Starting a business isn’t an easy task—it requires a hefty investment of both time and money. But those investments can pay off when the company eventually turns a profit and even morphs into an industry staple. Take Marty Schaeffel, for example, who turned his $2,000 investment into what is now AVI-SPL, a company that consistently ranks first on SCN’s annual Top 50 list and is closing in on a billion dollars in annual revenue from commercial AV systems installations.
“The lesson I learned is that you have to reinvent yourself every few years. The business has to reinvent itself and the leader has to reinvent itself,” said Schaeffel of AVI-SPL’s growth.
Starting Out Successful
AVIXA’s senior director of market intelligence, Sean Wargo says the first step in starting a small business may be the easiest: “Be clear about what you are good at and what it offers to the market,” he advised.
“Most start-ups have a fair sense for who they are, though the extra step is saying ‘this is what we do well.’ This could be something specific, like projection mapping, or more broad, like sports stadium design. The point is to be loud and clear with this differentiator.”
Heather Sidorowicz, owner of Southtown Audio Video, agrees. “Know your wheelhouse and play within it. Where does your company excel? Go after those projects!”
Wargo also recommends using market research and intelligence firms to determine the market needs. AVIXA research, he says, is just one example of a source for intelligence to get started.
Another way to differentiate yourself, according to Chris Jordan—who started Electro Acoustics 35 years ago out of this garage and now sells over seven million dollars a year in AV systems—is to “find out what the ‘big boys can’t do well, like having the [company] owner come out and install or service a system. Being small means being personal. Capitalize on that.”
Jordan also recommends that you “always do what you say, even if it costs you money.” Customers are looking for reliable partners and they need to be able to trust you if you want a continued, fruitful relationship.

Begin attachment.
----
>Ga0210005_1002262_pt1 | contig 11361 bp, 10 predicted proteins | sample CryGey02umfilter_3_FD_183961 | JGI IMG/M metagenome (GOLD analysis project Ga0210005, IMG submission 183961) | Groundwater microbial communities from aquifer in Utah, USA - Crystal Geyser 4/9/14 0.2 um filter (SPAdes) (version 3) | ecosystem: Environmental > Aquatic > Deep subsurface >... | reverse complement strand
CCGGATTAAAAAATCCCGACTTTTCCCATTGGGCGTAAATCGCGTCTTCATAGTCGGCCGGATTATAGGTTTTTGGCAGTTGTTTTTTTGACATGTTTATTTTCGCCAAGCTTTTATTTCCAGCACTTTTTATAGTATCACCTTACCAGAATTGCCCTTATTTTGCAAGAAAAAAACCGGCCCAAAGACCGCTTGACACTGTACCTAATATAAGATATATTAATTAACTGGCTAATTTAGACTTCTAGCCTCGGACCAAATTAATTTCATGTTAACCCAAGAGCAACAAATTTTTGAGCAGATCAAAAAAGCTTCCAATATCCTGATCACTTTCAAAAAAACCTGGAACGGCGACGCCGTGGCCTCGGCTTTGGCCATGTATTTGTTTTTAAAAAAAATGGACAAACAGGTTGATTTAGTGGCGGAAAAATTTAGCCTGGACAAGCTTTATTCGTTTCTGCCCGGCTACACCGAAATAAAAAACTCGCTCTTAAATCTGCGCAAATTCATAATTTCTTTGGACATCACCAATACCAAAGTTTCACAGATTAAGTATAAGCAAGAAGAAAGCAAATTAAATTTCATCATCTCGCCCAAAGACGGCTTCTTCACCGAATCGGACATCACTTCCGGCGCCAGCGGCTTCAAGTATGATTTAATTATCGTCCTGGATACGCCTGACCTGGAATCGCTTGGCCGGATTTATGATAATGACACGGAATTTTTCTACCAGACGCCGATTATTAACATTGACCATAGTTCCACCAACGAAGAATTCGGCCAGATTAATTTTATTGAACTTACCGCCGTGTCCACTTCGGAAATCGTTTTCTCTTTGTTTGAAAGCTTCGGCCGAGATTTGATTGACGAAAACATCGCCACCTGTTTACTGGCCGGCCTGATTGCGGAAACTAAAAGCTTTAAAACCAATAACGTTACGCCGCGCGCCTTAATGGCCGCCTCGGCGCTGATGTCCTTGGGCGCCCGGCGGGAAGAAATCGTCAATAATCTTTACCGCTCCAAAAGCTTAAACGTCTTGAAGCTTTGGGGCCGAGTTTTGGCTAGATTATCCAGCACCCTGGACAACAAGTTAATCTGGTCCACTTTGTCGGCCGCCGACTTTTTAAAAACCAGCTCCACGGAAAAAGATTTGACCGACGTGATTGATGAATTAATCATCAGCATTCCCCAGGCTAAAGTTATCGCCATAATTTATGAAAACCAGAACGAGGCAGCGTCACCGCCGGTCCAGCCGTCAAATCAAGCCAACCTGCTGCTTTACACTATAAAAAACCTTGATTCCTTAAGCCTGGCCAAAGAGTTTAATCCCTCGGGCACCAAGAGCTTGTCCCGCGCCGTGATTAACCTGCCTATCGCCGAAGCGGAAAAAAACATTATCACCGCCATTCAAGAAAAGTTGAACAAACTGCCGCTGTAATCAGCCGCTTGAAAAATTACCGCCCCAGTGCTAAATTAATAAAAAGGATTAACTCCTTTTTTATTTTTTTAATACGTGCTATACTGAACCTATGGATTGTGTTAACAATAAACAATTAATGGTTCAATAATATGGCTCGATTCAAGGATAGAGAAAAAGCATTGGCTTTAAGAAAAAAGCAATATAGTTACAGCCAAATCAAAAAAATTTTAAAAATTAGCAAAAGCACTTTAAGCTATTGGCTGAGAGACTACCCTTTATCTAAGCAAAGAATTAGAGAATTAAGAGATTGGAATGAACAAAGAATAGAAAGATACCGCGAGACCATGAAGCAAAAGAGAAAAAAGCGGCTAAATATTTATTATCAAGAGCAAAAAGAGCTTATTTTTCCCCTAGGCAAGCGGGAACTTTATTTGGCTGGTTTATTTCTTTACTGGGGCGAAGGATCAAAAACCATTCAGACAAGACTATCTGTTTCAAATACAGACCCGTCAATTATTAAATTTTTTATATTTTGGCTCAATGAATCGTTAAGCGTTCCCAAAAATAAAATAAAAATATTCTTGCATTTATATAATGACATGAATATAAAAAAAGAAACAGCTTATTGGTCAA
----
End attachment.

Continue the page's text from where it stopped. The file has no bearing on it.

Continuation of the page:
Jay Myers, who founded Interactive Solutions and sold his company to AVI-SPL in late 2018, added that AV professionals shouldn’t start a business for the money. “Do it for the pride of building something out of nothing.” In short, if your heart is in it, your business will have a greater chance of being successful. In terms of practical tips, he added that potential new business owners should take the time to develop a quality business plan—this will help with banks, potential investors, and more.
Once you’ve started your business and it’s growing, how do you stay successful?
One way is reinvention, like Schaeffel previously discussed. Sidorowicz didn’t start her company, but she reinvented it after purchasing the business from her father in 2014. Reinvention was one of her key growth factors, as is keeping her staff happy. “Remember to be human,” she advised. “Everyone wants to be treated well, and everyone in your company needs to be respectful while being knowledgeable.”
Jeremy Caldera, CTS-D, CTS-I, CEO of IAS Technology, also believes in the importance of a positive company culture. “Every small business requires dedicated people that know their leaders care about them and their successes. The climate and culture within the organization will determine if your people thrive or fail. You are nothing without your team.”
In addition to your staff, be mindful of your customer. “The customer should be satisfied that expectations were aligned and agreed upon, that our organization runs rich in integrity and does the right thing to ensure those expectations are met, and that all parties believe that a long-term relationship far exceeds the benefits of a single transaction,” said Mike Fornander, CEO, Neurilink.
What happens when the needs of your customer, staff, market, etc. change? You need to factor change management into your plan to be successful, says Caldera. “In the world of technology, we must always be mindful of what is on the horizon. The days of the traditional integrator are dead. Try new things and do not be afraid to fail."
As a final tip, Wargo recommends diversifying. “The great thing about the pro AV industry is that it’s filled with a diverse set of opportunities. This comes in the form of geographies, vertical markets, solution types, and products. Though some of the traditional core of the industry is still growing—such as serving corporate clients with conference rooms—other less traditional areas are expanding. Ultimately, this is how companies stay resilient against any downward, recessionary pressures.”